Editor's Note — This story complements the Culinary Journeys TV series, airing monthly on CNN International. This month we follow Indian chef Gaggan Anand back to his hometown of Kolkata, India. Learn more about the show here: www.cnn.com/journeys
(CNN) — For many travelers, it's hard to imagine a less appetizing place than a fish market.
The impermeable smell of seafood.
Fish guts flying as their gaping dead-eyed heads get chopped off.
Hardly the stuff dream vacations are made of.
But in places where seafood represents a huge chunk of the local economy, fish markets are an essential stop for anyone who wants to gain a true sense of the local culinary vibe.
Nowhere is this truer than in the Indian city of Kolkata, the capital of West Bengal.
"In Bengal, there's a saying. If you're not a fish eater, you're not a Bengali," says Indian chef Gaggan Anand, whose eponymous Bangkok-based restaurant was voted best in Asia earlier this year.
CNN recently accompanied Anand back to his hometown of Kolkata as he got reacquainted with his culinary roots.
One of the most important stops on his itinerary? A Sunday morning visit to the city's Lake Market.
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Anand says this is where you'll find some of the best fresh water fish in West Bengal.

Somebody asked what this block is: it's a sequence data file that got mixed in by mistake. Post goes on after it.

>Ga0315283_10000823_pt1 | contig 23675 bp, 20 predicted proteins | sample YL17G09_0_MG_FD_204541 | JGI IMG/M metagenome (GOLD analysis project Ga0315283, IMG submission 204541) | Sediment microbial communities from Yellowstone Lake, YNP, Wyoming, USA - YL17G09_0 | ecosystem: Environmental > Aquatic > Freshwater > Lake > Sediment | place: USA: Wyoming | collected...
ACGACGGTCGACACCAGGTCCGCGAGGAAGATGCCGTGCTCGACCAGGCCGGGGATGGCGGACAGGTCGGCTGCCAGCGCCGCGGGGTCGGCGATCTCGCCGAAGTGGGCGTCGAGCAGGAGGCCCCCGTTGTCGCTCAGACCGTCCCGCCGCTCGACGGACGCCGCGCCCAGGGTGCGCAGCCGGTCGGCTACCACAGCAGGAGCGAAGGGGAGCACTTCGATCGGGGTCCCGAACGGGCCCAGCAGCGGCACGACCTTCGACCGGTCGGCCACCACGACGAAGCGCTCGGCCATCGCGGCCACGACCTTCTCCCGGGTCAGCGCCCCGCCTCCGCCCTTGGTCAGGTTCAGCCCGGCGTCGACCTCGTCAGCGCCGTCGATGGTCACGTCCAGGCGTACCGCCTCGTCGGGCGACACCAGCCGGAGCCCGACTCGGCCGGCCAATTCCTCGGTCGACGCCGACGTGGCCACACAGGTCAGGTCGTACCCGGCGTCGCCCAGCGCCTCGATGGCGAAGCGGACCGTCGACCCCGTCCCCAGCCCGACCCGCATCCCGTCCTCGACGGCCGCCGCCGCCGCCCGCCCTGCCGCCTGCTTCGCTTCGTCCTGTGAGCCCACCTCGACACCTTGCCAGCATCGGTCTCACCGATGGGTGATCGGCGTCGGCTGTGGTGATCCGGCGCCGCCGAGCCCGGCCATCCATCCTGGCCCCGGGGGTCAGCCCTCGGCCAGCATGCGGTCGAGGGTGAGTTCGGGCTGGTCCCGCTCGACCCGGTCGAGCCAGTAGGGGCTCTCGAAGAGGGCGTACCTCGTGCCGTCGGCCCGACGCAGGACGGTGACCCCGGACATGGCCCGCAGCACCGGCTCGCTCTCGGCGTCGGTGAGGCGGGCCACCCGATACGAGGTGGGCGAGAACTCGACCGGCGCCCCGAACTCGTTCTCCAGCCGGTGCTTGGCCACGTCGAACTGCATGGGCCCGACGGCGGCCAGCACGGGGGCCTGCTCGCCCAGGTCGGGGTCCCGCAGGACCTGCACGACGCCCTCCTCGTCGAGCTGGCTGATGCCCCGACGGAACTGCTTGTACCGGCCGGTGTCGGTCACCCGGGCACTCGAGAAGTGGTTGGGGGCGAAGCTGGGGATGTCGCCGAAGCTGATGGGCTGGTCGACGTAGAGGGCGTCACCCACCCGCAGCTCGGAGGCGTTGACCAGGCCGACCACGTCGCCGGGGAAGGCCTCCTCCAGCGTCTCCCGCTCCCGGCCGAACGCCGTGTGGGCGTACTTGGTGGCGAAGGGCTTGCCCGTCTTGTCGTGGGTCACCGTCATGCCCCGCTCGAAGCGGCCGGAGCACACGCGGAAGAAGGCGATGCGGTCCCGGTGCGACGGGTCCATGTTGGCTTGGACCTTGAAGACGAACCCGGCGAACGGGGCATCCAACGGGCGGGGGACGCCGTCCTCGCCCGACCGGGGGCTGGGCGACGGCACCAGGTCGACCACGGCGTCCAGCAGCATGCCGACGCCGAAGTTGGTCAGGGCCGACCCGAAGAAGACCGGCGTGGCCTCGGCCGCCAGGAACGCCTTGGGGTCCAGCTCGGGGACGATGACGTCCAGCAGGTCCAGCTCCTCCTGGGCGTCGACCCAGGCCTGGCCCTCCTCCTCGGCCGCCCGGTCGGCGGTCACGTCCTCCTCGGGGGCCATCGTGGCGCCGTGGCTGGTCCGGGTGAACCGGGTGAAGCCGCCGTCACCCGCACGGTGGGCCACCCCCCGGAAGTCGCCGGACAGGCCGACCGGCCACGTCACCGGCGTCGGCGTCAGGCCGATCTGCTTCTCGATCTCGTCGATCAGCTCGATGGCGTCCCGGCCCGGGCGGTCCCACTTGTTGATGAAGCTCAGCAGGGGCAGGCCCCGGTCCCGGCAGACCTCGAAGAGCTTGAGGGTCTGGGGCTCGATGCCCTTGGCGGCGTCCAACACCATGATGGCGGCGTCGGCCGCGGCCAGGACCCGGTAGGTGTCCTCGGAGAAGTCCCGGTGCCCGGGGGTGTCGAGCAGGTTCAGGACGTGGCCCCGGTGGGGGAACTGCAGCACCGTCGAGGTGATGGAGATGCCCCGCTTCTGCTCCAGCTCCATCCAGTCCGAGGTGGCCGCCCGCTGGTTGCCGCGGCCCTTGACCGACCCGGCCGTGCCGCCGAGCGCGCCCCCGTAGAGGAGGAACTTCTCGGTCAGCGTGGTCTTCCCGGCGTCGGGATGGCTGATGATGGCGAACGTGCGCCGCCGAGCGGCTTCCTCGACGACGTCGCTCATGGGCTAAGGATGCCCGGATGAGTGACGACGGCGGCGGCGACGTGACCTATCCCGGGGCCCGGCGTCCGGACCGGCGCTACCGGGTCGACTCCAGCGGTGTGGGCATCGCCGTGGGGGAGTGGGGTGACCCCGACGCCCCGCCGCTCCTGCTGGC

"A fish to a Bengali is his soul," he says.
"A fish could win the heart of a Bengali or could destroy your friendship with him. These guys dare not cheat on the quality. For prawns, shrimps... I don't trust anyone else. I trust this market."
In West Bengal, the majority of its fish is caught from ponds and rivers -- including several varieties of carp, catfish and ilish. Thus they taste sweeter than their salt-water cousins.
As a good indicator of just how important the fishing industry is to the local economy, this week it was announced that Kolkata is planning to open the country's first fish hospital.
According to a report in the Times of India, the hospital will have facilities to diagnose and treat ailments in fish commercially bred in the state.
"West Bengal was the country's largest fish producer till it was overtaken by Andhra Pradesh in 2011-12," says the report.
"Experts believe that the yield in Bengal can go up if healthier species are bred."
World's scariest fish monger blade?
During CNN's visit with Anand, Kolkata's Lake Market is filled with the shouts of animated bargaining as buyers fight for the best prices -- and the best catch, which sells out quickly.
As all this is happening, constant, loud cracking noises punctuate the air.
It's the sound of fish parts being broken apart by a deadly-looking curved blade known as a Bengali bonti, used by the region's fishmongers for centuries.
A close-up of the Bengali bonti.
"The weight of the blade is so heavy, you can't carry it, you need to sit on it," says Anand, referring to the wooden base out of which the sharp appendage extends.
"You won't find it in any other market in India."
To Anand's ears, the sounds of fish slicing through the bonti blade are a sweet reminder of his childhood, when his passion for cuisine began to take hold.
"My house was one kilometer from here," he says of the Lake Market.
"My earliest memory was when I was with my dad, holding his hand, shopping. This is what has brought me to the culture of food, where I am today."
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